"I want to know how much longer they will be detained," said Mohamad, who himself is a stateless refugee living in Thailand for the past 23 years. He said two more Rohingyas have died elsewhere in Thailand while being detained.

    "We have nowhere to go."

    According to the just released AI annual global report, some refugees were "forced to return [to Burma] or prevented from crossing the border into Thailand" last November when clashes broke out.

    "This was also true throughout the rest of the year in relation to smaller groups of refugees escaping sporadic fighting across the border," the report stated. "In Waw Lay village in Phop Phra district in Tak province, Thai authorities forcibly returned 166 Burmese refuges on 25 December, at least 360 on 8 December, roughly 650 on 17 November, and approximately 2,500 on 10 November."

    The report also said that unregistered migrant workers are "forcibly removed" to Burma, and were "subject to trafficking and extortion by both Thai officials and a [Burma] government-backed ethnic minority militia", putting them "at risk of serious human rights abuses".

  17. #17
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    Quote Originally Posted by Mid

    AlertNet reported that Samart Loifah said Burma is no longer violent, and Thais should start considering asking the refugees to return voluntarily.

    He also urged international donors to reduce funding to the refugee camps to encourage people to leave Thailand, said the report.

    Karen State Conflict Intensifies
    SAW YAN NAING
    Wednesday, May 18, 2011


    Democratic Karen Buddhist Army’s troops patrol a village in southern Karen State in January.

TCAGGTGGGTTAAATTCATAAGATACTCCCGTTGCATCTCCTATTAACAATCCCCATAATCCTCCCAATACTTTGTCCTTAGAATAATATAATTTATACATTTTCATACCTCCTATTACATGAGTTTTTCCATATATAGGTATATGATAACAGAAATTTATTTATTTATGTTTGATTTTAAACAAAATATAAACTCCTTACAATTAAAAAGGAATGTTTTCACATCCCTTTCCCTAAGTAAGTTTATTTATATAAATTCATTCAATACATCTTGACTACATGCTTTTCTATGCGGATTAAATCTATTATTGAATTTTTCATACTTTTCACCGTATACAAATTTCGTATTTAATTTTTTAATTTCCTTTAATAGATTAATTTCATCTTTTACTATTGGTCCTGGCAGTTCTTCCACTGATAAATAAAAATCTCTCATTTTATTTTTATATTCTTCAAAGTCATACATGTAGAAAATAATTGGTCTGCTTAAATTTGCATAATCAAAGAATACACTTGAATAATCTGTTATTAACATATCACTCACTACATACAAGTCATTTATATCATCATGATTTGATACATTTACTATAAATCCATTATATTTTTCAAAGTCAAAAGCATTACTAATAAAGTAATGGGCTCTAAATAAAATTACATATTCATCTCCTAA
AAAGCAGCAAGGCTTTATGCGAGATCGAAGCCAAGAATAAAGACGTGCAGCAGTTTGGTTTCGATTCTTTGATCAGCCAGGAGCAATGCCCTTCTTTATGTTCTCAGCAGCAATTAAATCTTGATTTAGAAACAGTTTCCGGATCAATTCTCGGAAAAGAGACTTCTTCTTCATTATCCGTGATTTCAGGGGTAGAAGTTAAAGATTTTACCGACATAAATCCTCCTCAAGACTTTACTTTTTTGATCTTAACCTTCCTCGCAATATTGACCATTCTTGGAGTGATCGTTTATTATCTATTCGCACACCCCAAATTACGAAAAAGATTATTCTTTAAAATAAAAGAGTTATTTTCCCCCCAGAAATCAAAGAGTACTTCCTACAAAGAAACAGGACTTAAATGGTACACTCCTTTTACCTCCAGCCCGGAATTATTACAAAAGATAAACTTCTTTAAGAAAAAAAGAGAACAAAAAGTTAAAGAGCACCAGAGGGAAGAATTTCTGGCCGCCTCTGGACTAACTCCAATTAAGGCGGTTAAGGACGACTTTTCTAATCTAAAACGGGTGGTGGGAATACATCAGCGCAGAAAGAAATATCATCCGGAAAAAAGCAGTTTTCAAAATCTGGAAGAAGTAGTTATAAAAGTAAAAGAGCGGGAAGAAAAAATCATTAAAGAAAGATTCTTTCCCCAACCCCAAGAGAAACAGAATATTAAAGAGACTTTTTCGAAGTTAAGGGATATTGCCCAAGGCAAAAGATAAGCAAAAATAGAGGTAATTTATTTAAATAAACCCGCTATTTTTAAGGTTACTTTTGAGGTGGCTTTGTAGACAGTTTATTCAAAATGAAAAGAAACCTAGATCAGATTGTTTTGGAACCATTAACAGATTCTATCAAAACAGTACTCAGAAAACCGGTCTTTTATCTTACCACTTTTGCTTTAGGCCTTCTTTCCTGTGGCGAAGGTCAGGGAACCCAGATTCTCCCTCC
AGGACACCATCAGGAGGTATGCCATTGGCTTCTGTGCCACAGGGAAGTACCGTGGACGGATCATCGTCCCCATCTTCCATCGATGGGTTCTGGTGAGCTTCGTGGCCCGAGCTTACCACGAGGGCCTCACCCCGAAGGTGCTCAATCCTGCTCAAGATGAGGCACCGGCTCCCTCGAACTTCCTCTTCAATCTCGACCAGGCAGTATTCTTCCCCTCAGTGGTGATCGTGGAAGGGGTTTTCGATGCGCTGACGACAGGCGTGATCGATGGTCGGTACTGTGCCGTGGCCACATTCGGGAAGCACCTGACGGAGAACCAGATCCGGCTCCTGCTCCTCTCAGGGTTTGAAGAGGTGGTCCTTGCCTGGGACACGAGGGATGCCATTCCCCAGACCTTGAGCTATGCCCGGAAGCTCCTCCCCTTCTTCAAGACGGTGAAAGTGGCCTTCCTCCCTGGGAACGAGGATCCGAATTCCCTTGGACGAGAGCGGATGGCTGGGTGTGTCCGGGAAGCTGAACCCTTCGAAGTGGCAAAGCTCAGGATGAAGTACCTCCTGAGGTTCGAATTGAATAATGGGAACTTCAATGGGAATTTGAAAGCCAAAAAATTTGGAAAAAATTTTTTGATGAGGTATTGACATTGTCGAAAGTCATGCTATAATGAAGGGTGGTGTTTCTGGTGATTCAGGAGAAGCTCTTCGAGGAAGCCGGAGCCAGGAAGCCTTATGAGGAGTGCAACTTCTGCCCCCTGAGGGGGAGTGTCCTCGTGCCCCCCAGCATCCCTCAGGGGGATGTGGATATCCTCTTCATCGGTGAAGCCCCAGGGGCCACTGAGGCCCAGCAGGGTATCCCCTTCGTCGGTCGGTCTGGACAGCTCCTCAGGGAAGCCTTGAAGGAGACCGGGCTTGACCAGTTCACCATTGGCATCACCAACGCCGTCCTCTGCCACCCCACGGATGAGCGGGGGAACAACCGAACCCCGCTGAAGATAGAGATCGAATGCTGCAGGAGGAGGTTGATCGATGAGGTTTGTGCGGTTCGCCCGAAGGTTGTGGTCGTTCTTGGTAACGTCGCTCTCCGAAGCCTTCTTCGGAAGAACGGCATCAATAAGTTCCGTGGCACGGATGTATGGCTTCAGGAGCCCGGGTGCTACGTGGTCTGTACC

(Photo: Irrawaddy)

    Armed clashes have been occurring across Karen State on a near-daily basis for the past four months with no end in sight.

    Divided loyalties following the split in Buddhist Karen ranks over last year's border guard force (BGF) proposal, and a lack of confidence in Naypyidaw's new government have cemented the Karen rebels' resolve against the Burmese army, rebel sources say.

    According to a report from the headquarters of the Karen National Union (KNU), between January and April, a total of 359 clashes have taken place, mostly in southern Karen State, between Burmese government troops and a combined force of the Karen National Liberation Army (KNLA) and renegade fighters from Brigade 5 of the Democratic Karen Buddhist Army (DKBA).

    During that four-month period, the KNU report claims that just six Karen rebels have been killed, and seven injured, while the Burmese army have reportedly lost 611 soldiers, with 848 injured.

    Government sources confirmed to The Irrawaddy that the Burmese army has lost soldiers on a near-daily basis.

    While most battalions of the DKBA remain loyal to the ceasefire agreement the group signed with the Burmese government, a breakaway faction, Brigade 5, led by Brig-Gen Saw Lah Pwe, has turned sides and joined forces with the KNU's military wing, the KNLA.

    Brig-Gen Saw Johnny, the commander of KNLA Brigade 7, said, “So far, we have not seen any positive signs from this new government,” said Johnny. “They [the government] needs to put an end to this armed conflict and bring about peace. They have to call an immediate halt to their assaults in ethnic areas.

    “They have to sit down at the negotiating table with ethnic and opposition leaders and find a solution to the problems,” he added.

    Since Burma staged a general election in November last year, armed conflict has intensified across Karen State in both urban and rural areas.